The results of the SEC’s second cybersecurity sweep examinations are in, and they paint a picture of an industry that has come to grips with the need to address cybersecurity risk, but where the canvas is incomplete in many respects. On August 7, the SEC’s Office of Compliance Inspections and Examinations (OCIE) published a Risk Alert on “Observations from Cybersecurity Examinations” in which it describes its findings from examinations of 75 investment advisers and broker-dealers.
The Risk Alert is broken down into observations and issues identified at firms, including the following:
- Most advisers now address cybersecurity to some extent in their policies and conduct cybersecurity risk assessments. Reg. S-P and Reg. S-ID were mostly addressed. Policies lagged in other cyber areas.
- Half of advisers now conduct penetration tests or vulnerability scans to monitor their networks.
- Software patching has improved at firms in the last two years.
- Initial vendor due diligence by advisers has improved, although half of the advisers don’t follow up with ongoing due diligence of their vendors.
- Firms had policies on cybersecurity training for their staff but were not enforcing or tracking it.
Ascendant has noted previously that cybersecurity-related deficiencies are likely to fall in one of three buckets:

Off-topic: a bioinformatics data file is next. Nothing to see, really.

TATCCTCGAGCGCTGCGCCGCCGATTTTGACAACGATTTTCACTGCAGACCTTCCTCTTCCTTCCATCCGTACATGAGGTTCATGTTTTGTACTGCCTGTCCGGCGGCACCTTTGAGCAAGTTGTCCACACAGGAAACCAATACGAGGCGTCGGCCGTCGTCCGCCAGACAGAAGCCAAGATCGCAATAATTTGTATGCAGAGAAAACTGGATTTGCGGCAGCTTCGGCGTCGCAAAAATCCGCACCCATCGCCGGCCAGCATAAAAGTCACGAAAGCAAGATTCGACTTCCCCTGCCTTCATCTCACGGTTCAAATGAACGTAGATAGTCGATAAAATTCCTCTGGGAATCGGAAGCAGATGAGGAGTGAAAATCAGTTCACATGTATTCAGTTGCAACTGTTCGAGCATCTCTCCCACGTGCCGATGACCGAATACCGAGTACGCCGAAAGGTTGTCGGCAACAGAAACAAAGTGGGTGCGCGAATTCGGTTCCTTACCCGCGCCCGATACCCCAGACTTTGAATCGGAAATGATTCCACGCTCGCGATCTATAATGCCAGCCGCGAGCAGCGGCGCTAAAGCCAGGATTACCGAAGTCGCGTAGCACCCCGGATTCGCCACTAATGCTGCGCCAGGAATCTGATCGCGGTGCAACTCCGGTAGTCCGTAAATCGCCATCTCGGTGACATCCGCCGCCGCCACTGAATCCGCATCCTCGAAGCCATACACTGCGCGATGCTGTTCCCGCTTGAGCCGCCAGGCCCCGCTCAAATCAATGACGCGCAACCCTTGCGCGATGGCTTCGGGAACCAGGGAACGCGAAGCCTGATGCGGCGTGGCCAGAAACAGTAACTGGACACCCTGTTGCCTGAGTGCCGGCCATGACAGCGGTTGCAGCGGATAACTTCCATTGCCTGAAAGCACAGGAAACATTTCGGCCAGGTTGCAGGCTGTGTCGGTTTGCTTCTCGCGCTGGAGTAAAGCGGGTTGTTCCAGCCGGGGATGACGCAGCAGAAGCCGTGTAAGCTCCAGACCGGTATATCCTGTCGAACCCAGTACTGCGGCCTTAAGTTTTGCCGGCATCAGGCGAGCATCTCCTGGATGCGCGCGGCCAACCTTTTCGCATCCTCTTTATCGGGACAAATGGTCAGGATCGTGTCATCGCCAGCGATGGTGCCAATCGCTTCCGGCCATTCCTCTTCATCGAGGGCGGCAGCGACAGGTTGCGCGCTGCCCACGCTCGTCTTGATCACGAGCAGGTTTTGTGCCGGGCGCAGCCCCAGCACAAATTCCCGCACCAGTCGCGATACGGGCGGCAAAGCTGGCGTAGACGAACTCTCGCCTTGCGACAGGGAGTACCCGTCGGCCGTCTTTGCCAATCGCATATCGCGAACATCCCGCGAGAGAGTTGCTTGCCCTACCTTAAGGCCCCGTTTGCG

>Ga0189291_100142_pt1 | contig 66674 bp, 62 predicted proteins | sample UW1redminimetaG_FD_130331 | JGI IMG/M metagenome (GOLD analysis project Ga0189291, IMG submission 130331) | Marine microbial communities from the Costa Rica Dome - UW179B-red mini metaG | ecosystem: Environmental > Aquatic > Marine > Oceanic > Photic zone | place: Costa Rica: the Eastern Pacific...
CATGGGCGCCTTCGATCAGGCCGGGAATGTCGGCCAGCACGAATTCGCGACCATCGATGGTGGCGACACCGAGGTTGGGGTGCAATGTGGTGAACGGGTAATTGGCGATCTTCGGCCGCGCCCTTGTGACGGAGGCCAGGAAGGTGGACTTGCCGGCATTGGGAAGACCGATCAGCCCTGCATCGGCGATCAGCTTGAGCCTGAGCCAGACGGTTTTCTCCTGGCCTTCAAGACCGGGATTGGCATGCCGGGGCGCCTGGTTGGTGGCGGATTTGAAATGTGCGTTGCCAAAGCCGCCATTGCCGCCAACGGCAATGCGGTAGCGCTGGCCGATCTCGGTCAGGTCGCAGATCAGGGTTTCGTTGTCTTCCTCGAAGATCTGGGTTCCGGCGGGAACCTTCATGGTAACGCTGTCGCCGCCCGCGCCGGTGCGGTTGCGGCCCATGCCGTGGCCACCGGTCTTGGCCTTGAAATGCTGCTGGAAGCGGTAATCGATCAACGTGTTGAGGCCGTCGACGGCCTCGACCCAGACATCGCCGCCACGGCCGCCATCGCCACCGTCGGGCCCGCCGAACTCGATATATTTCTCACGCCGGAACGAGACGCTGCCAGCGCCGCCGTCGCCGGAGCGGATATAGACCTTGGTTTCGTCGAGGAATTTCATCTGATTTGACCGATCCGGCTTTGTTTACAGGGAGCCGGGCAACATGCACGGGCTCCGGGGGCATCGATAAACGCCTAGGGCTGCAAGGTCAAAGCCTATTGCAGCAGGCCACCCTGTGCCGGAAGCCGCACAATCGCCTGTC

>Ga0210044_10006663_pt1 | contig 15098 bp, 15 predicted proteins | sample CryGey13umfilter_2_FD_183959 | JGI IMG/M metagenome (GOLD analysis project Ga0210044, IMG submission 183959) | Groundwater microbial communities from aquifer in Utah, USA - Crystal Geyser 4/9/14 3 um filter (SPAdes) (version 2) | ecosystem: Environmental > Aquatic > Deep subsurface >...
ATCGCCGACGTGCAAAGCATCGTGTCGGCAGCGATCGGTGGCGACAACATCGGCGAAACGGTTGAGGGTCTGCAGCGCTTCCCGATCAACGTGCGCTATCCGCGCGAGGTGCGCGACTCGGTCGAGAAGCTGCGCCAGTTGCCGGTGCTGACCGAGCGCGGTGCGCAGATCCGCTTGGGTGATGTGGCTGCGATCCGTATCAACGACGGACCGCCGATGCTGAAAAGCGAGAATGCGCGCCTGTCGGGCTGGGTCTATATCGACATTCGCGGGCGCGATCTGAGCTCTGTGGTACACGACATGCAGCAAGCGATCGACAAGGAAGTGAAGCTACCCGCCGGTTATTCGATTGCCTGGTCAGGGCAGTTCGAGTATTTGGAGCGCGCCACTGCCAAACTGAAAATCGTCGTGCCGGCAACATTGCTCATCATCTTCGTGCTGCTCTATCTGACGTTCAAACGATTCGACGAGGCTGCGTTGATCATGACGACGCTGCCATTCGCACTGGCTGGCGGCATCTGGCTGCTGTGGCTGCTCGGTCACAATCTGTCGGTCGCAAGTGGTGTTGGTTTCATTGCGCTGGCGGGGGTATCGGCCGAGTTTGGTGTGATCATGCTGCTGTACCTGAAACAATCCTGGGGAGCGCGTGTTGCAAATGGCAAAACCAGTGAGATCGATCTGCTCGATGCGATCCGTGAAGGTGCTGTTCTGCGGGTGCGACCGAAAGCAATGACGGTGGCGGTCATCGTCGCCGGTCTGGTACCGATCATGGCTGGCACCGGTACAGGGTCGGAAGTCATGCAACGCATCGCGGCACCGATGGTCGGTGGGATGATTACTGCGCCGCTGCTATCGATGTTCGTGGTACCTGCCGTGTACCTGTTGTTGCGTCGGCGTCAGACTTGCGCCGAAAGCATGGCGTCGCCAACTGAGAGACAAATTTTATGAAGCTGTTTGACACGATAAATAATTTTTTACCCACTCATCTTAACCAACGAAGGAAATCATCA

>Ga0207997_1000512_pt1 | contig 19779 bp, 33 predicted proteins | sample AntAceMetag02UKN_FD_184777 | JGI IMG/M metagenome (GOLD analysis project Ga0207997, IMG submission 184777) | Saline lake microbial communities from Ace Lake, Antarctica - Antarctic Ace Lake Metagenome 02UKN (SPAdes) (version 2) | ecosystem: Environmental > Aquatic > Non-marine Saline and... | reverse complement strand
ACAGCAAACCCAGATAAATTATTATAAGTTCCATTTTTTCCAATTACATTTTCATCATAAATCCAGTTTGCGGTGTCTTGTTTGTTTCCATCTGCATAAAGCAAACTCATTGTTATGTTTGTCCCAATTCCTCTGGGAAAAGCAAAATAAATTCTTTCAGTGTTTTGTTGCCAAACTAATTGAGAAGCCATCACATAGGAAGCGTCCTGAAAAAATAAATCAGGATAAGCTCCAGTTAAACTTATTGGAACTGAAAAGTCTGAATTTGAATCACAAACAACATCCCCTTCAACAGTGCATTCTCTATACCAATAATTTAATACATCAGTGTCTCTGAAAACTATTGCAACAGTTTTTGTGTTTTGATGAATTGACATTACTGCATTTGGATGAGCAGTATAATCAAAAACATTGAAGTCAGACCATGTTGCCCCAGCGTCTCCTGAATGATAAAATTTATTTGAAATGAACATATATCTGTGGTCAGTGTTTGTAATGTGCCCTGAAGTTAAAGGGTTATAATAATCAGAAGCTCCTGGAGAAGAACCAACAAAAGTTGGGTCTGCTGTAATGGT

- Not having cybersecurity policies in place
- Having inadequate cybersecurity policies that have not been tailored to the firm
- Having strong cybersecurity policies but not adhering to them
The Risk Alert summarizing the Phase 2 Cyber Exams specifically confirmed these shortcomings, revealing that while most firms now have cyber policies, “a majority of the firms’ information protection policies and procedures appeared to have issues.”
It also observed several elements common to firms that had implemented robust controls, including maintenance of an inventory of data, information, and vendors, along with classification of risks and vulnerabilities; detailed cybersecurity-related instructions such as access rights related to employee onboarding and responsibilities; established and enforced access controls such as required immediate termination of access for terminated employees; mandatory information security employee training; and an engaged senior management staff that vets and approves policies and procedure.
Since its inception, Ascendant has been assisting investment advisers on Regulation S-P and business continuity issues, and since 2012 to help firms create information security policies and procedures reasonably designed and tailored to their firms.
And we are pleased to say that the issues identified in the Phase 2 cybersecurity examination summary are ones that we have helped clients of our cybersecurity services address through custom cybersecurity policies, cybersecurity testing, and training.
The SEC makes clear in the Risk Alert that cybersecurity exams are here to stay. If you’d like to see how Ascendant’s cybersecurity team can strengthen your cybersecurity program, or need help with services like cybersecurity risk assessments, vulnerability scanning, penetration testing, social engineering testing, and cyber training, please contact us.